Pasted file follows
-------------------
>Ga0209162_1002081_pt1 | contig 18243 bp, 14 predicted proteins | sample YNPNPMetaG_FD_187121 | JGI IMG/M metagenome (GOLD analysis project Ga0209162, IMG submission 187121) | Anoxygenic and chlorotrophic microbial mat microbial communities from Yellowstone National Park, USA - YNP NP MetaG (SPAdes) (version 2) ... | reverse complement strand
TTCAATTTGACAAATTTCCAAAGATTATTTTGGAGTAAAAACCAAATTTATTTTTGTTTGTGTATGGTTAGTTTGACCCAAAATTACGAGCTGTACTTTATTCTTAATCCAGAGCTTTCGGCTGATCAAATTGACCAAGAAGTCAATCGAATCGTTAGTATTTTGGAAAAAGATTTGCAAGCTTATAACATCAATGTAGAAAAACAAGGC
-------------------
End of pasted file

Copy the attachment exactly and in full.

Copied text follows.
>Ga0209162_1002081_pt1 | contig 18243 bp, 14 predicted proteins | sample YNPNPMetaG_FD_187121 | JGI IMG/M metagenome (GOLD analysis project Ga0209162, IMG submission 187121) | Anoxygenic and chlorotrophic microbial mat microbial communities from Yellowstone National Park, USA - YNP NP MetaG (SPAdes) (version 2) ... | reverse complement strand
TTCAATTTGACAAATTTCCAAAGATTATTTTGGAGTAAAAACCAAATTTATTTTTGTTTGTGTATGGTTAGTTTGACCCAAAATTACGAGCTGTACTTTATTCTTAATCCAGAGCTTTCGGCTGATCAAATTGACCAAGAAGTCAATCGAATCGTTAGTATTTTGGAAAAAGATTTGCAAGCTTATAACATCAATGTAGAAAAACAAGGC